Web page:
This manual contains a procedure
for environmental assessment of forests based on the analysis of the morphological state
of Scotch pine trees (Pinus sylvestris L). Key characteristics chosen as the main integral
criteria are: the degree of crown defoliation, needle discoloration, number of cones and
growth of end shoots.
This field study has instructional video
featuring real students conducting the ecological field techniques in nature. Each video
illustrates the primary instructional outcomes and the major steps in accomplishing the
task including reporting the results.
In the last two decades, mass damage and degradation of forests has been recorded in
many European countries. Forest degradation is mainly caused by atmospheric pollution.
Acid rains, high concentrations of sulphur oxides and nitrogen oxides as well as ozone in
the air cause direct damage to plants; they lead to the worsening of state of forests.
The third session of the Executive Committee of the Convention on distant transboundary
transfer of air pollutants under the aegis of UNEP (1985) approved and launched the Programme
of International Cooperation on research and monitoring of air pollutant impact on forests.
The Programme is part of the Global System of Environmental Monitoring. The program is
based on the collection of comparable data about the state of forests at a national level
and the subsequent exchange of this data, aimed at a better understanding of the problem.
The given procedure is relatively simple and reliable to use so it can be successfully
applied in the practical environmental education of students. It is based on studies
conducted on constant sites and can be used for both long-term monitoring and individual
The present procedure of study, monitoring and assessment of the vital state of forests
is based on the bioindication method. The method consists of an assessment of the
environmental status (general vital state of the forest) according to different
characteristics of the studied living organism (in our case, pine). In other words, the
indicator-species informs us about unfavourable environmental conditions by its
appearance: its vital state. What environmental factors cause a certain response of the
tree to unfavourable conditions is a separate, rather difficult question, which is not
touched upon when the given lesson is performed.
It is recommended to use Scotch pine (Pinus sylvestris L.) as a main
bioindicating species in the course of this research. If this species is not found in your
area, you can substitute another species of pine.
Pine trees are one of the best model species to serve as bioindicators. First of all,
the pine is very sensitive to even slight changes of environmental conditions, including
environmental pollution. Second, pine is widespread in many forested areas of Europe,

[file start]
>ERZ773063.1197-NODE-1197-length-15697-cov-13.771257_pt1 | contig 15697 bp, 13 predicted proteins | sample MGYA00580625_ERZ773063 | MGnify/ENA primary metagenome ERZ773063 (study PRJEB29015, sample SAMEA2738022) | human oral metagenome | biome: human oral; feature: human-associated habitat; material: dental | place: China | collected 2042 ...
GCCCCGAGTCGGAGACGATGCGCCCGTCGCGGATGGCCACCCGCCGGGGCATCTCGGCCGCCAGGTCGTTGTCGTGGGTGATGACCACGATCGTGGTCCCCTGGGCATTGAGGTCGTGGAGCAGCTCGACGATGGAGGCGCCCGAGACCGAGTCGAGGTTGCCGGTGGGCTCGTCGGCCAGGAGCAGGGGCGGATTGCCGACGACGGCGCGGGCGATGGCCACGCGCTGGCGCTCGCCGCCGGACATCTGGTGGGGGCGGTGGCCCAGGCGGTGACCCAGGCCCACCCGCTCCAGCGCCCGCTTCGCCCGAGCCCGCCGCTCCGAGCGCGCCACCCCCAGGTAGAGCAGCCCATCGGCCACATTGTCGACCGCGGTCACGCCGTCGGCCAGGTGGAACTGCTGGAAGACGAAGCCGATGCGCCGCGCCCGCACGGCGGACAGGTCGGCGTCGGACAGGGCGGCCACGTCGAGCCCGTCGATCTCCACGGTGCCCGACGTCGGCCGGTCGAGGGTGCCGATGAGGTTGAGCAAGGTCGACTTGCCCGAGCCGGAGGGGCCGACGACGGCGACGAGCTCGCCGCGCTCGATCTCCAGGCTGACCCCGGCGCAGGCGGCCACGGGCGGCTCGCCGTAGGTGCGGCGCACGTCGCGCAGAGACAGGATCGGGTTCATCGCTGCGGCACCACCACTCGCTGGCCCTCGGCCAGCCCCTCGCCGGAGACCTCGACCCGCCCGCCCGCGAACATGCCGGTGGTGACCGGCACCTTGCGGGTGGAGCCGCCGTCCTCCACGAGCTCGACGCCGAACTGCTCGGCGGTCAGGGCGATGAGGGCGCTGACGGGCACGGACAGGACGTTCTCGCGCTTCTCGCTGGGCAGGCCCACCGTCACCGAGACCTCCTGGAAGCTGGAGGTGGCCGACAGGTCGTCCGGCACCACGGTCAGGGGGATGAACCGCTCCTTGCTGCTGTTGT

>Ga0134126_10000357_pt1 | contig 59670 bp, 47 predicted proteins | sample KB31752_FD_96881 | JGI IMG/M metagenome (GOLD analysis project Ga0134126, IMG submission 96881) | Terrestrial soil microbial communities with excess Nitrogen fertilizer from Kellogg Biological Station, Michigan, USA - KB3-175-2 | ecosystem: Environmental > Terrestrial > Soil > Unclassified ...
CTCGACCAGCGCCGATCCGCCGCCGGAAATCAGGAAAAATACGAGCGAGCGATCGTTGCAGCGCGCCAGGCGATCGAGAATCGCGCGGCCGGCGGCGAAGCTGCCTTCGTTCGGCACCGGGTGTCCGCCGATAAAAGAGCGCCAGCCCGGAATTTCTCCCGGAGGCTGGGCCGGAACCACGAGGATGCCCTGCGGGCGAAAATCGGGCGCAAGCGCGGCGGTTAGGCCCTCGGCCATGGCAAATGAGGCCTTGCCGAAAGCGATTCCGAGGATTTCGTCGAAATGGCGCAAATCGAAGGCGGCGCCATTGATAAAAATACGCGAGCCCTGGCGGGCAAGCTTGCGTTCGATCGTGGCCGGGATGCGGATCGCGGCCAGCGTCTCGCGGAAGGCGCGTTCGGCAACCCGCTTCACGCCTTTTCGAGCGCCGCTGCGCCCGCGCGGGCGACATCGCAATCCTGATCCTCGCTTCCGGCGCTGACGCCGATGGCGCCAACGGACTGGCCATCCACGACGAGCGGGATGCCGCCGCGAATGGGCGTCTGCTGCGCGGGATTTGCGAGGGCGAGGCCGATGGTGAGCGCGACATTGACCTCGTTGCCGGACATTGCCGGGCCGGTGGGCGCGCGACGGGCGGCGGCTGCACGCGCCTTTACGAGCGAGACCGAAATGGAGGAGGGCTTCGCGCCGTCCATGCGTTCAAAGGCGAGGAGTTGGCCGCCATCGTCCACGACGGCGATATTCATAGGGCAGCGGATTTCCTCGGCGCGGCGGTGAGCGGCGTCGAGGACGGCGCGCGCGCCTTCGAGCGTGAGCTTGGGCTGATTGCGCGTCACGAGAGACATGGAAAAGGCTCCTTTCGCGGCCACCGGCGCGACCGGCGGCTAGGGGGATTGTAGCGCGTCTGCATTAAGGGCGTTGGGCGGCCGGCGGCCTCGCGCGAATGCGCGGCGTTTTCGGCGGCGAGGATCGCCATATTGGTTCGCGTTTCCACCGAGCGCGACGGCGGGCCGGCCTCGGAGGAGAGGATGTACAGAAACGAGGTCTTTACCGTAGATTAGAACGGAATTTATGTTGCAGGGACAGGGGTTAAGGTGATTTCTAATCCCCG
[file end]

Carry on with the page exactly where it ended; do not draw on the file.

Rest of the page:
Asia, and North America; thus it is easy to find suitable study sites. It also simplifies
the problem of comparability of data collected in different regions. Pine is also a
convenient object for study by students due to the fact that pine is an evergreen tree and
produces only one shoot a year, which makes observations much easier. From a methodical
point of view, pine is a well-studied tree species.
The given task is divided into three stages:
Choice of sites and selection of trees for study.
Description of the general vital state (GVS) of trees.
Evaluation and interpretation of collected data, presentation of the study results.
The following items are required for the research: a compass, a measuring tape
(one for each team of students), field glasses and description forms (one per group of 2-3
Choice of a site and selection of trees for conducting measurements
As a rule, all long-term studies, especially monitoring studies, are carried out at constant
sites. However, if a study takes place only once, it should be conducted at specific
fixed natural objects; their choice should be as random as possible. Thus, we reduce the
factor of a researcher’s arbitrariness and create the conditions for external control
and assessment for accuracy and reliability of collected data.
Choice of site location
A site for study of the vital state of trees should be situated in a relatively large
forest massif; its total area should be not less than 1 hectare (100m x 100m). The
site should be located in the heart of the forest and should not border the edges of the
forest, forest roads or paths. It is recommended that a site is located at a distance not
less than 25 meters away from the forest edges, roads or paths.
Selection of trees
It is necessary to make provisions for a random sample of trees, independent from the
researcher, while selecting trees for study. A system of random samples in scientific
research, when chosen subjects (in our case, trees) represent the general state of the
whole studied object (in our case, a forest), is called choosing a representative
sample. The following system of tree selection is...
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